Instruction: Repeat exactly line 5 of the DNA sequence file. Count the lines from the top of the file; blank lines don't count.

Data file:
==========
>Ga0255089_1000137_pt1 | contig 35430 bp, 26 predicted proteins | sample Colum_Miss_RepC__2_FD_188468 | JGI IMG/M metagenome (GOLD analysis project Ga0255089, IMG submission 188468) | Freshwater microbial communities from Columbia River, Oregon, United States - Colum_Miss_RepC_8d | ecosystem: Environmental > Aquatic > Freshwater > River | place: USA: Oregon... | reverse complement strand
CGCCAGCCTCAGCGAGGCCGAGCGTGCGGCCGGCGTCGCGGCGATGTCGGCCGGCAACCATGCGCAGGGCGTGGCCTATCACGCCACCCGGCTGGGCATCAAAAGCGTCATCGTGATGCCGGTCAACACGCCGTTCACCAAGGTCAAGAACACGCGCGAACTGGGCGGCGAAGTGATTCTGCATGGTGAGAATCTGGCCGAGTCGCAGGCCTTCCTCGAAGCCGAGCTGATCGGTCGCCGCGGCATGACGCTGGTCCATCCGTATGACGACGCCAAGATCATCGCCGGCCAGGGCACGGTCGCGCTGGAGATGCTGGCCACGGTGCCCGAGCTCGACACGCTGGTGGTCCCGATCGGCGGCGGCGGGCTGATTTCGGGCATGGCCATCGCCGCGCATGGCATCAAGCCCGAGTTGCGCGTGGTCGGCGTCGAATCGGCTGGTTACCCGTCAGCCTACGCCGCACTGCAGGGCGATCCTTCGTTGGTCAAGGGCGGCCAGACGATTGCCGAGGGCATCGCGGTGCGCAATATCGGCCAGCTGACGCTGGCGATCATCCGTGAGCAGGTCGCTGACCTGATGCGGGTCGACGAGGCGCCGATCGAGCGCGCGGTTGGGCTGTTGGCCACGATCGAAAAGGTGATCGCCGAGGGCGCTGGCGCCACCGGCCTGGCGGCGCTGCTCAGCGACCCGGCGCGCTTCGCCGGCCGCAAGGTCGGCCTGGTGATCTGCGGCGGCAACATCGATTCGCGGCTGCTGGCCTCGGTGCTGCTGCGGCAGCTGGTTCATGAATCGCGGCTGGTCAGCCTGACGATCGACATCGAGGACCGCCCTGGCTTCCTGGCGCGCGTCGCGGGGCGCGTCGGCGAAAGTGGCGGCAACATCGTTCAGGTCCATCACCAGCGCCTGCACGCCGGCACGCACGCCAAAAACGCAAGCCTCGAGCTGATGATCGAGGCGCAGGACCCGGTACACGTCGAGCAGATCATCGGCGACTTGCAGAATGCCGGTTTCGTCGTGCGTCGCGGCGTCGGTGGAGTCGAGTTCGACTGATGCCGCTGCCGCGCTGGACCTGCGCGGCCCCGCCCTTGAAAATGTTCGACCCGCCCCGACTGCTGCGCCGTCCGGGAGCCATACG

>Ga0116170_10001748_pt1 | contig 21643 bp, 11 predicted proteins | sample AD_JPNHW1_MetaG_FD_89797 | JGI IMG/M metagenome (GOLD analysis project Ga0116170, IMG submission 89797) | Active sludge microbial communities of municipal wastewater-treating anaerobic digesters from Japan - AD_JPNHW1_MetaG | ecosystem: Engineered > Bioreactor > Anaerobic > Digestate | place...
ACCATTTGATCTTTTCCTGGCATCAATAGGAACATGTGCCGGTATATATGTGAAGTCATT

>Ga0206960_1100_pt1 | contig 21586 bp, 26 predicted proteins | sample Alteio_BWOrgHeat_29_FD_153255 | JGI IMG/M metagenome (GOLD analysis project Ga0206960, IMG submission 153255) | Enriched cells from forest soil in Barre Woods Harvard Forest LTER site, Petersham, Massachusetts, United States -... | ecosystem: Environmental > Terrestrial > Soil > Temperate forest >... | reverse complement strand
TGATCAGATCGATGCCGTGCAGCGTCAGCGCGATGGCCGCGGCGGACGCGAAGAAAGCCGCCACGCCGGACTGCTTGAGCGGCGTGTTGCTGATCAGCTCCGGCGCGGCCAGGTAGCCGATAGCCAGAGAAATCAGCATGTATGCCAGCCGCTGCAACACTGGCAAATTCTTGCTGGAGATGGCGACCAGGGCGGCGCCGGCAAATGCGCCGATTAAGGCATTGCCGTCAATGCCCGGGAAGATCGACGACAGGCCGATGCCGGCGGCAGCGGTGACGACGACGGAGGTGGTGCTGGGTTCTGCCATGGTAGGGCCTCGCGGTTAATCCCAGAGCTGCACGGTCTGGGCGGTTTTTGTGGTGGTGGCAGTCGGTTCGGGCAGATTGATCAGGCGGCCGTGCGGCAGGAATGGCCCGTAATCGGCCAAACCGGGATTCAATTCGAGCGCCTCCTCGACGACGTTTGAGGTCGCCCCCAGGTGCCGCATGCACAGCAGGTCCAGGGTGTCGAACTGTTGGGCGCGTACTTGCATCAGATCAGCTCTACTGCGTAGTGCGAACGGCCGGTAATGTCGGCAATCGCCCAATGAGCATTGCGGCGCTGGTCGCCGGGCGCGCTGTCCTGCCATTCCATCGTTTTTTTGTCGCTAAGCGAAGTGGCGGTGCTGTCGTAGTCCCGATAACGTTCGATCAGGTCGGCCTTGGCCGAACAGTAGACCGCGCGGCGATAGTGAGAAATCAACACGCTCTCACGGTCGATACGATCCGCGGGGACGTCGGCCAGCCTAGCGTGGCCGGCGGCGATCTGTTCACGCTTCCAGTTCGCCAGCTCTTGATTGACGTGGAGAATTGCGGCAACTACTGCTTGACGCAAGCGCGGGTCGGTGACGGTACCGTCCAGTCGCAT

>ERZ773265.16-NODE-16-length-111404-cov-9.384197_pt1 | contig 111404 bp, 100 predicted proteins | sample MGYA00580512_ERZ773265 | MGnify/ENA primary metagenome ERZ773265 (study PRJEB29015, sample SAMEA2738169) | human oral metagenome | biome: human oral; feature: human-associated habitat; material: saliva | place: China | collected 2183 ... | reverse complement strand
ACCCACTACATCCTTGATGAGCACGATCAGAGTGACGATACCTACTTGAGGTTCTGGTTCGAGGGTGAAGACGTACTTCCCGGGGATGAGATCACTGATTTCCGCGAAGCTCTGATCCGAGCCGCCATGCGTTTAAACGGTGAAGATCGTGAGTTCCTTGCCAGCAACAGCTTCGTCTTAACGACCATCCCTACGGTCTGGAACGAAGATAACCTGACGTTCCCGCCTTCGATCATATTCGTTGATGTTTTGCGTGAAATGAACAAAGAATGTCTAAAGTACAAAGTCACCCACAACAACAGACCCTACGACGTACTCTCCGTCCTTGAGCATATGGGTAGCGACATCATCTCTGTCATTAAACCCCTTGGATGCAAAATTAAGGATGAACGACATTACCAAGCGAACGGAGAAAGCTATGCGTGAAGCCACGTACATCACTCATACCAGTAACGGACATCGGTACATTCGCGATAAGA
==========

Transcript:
>Ga0206960_1100_pt1 | contig 21586 bp, 26 predicted proteins | sample Alteio_BWOrgHeat_29_FD_153255 | JGI IMG/M metagenome (GOLD analysis project Ga0206960, IMG submission 153255) | Enriched cells from forest soil in Barre Woods Harvard Forest LTER site, Petersham, Massachusetts, United States -... | ecosystem: Environmental > Terrestrial > Soil > Temperate forest >... | reverse complement strand